- Chapter 4 Vector Hysteresis Modeling
- 4.1 Introduction
- 4.2 Vector Model Obtained With the Superposition of Scalar Models
- 4.2.1 Model Principle
- 4.2.2 Identification of the Parameters of the Model
- 4.2.3 Results of the Vector Model
- 4.3 Vector Generalization of the Jiles‐Atherton Scalar Models
- 4.3.1 Vector Generalization of the Original Jiles–Atherton Model
- 4.3.2 Vector Generalization of the Inverse Jiles–Atherton Model
- 4.3.3 Some Aspects of the Jiles–Atherton Vector Model and Results
- 4.4 Remarks Concerning the Vector Behavior of Hysteresis
- 4.5 Final Considerations
- References
- Chapter 5 Finite Element Method Brief Presentation
- 5.1 Introduction
- 5.2 Galerkin Method: Basic Concepts Using Real Coordinates
- 5.2.1 Equations and Numerical Implementation
- 5.2.2 Boundary Conditions
- 5.2.2.1 Dirichlet Boundary Condition: Imposed Potential
- 5.2.2.2 Neumann Condition: Unknown Nodal Values on the Boundary
- 5.2.3 First Order 2D Finite Element Program
- 5.2.4 Example for the Finite Element Program
- 5.3 Generalization of the Fem: Using Reference Coordinates
- 5.3.1 High-Order Finite elements: general
- 5.3.2 High-Order Finite elements: notation
- 5.3.3 High-Order Finite Elements: Implementation
- 5.3.4 Continuity of finite elements
- 5.3.5 Polynomial Basis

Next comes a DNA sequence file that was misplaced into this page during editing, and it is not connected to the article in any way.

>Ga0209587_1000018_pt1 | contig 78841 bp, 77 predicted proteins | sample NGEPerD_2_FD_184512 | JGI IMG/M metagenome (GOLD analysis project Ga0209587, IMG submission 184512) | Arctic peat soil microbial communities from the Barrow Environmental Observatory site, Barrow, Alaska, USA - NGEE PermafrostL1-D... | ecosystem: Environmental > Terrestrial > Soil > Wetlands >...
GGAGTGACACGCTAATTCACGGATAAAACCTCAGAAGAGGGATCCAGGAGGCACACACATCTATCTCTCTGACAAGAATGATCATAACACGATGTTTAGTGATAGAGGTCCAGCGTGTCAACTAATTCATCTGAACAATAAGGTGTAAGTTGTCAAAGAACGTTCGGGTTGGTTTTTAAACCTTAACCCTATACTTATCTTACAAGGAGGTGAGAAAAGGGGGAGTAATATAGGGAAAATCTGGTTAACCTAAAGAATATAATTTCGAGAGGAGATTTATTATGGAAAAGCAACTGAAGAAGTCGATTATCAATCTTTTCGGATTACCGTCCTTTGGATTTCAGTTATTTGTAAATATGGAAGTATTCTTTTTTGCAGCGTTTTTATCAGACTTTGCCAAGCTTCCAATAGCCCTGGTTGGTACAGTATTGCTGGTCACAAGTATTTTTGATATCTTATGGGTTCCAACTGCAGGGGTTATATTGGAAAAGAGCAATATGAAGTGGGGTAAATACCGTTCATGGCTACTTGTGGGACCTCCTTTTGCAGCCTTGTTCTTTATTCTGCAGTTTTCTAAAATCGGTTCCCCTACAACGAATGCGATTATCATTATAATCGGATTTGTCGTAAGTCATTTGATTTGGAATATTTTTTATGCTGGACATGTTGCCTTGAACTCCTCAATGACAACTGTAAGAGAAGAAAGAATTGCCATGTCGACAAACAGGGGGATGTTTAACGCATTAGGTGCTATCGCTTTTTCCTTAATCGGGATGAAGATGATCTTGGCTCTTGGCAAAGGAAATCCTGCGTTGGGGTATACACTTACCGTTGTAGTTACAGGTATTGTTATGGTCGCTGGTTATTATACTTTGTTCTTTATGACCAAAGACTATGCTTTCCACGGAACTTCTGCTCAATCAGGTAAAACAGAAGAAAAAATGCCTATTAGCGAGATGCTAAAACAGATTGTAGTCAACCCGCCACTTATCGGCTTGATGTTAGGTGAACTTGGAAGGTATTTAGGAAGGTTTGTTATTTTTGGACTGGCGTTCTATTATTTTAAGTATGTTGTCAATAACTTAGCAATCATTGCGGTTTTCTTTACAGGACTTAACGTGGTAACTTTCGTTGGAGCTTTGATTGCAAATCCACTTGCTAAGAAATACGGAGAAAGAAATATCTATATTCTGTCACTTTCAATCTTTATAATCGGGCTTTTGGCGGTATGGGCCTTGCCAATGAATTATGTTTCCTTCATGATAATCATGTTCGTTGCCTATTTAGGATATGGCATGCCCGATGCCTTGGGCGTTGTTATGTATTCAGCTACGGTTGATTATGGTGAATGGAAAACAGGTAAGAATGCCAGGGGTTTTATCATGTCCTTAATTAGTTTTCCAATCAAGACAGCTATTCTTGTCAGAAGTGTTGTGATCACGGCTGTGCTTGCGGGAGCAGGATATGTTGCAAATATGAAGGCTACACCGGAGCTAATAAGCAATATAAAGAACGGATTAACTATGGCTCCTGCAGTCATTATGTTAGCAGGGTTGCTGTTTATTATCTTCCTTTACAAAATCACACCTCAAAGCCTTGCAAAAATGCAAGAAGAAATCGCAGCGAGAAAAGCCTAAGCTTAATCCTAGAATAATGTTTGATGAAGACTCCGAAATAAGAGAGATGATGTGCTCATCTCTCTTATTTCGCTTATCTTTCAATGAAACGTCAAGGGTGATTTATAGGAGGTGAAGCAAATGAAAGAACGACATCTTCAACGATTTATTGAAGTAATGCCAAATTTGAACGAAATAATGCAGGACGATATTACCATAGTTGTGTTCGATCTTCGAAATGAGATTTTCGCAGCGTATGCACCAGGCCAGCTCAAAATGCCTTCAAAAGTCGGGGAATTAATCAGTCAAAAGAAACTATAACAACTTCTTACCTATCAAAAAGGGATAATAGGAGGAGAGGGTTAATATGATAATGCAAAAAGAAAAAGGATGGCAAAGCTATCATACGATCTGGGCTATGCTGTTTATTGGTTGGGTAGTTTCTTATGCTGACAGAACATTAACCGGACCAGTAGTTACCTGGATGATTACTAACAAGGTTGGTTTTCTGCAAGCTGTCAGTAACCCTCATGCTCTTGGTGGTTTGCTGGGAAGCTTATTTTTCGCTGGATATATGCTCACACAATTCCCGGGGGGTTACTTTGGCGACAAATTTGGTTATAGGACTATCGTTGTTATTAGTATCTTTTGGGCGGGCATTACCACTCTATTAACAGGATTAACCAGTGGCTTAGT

- 5.3.6 Transformation of Quantities: Jacobian
- 5.3.7 Evaluation of the integrals
- 5.4 Numerical Integration
- 5.5 Some Finite Elements
- 5.5.1 First-Order triangular element
- 5.5.2 Second-order triangular element
- 5.5.3 First-order tetrahedral element
- 5.5.4 Implementation Aspects
- 5.6 Using Edge Elements
- 5.6.1 Magnetostatic equation using the vector potential
- 5.6.2 Brief explanation of edge shape functions
- 5.6.3 Applying the Edge Element Shape Functions
- 5.6.4 Implementing the first-order tetrahedron edge element shape functions
- 5.6.5 Applying the galerkin method
- 5.6.6 Coding Tetrahedral Edge Elements
- 5.7 Final Considerations
- References
- Chapter 6 Using Nodal EIements with Magnetic Vector Potential
- 6.1 Introduction
- 6.2 Main Equations
- 6.2.1 Magnetostatic Governing Equation
- 6.2.2 Defining Some Operations
- 6.3 Applying the Galerkin Method
- 6.4 Uniqueness of the Solution: Coulomb’s Gauge
- 6.5 Implementation
- 6.6 Example and Comparisons
- 6.7 Final Considerations
- References
- Chapter 7 Source-Field Method for 3D Magnetostatic Fields
- 7.1 Introduction
- 7.2 Magnetostatic Case: Scalar Potential
- 7.2.1 Main Equations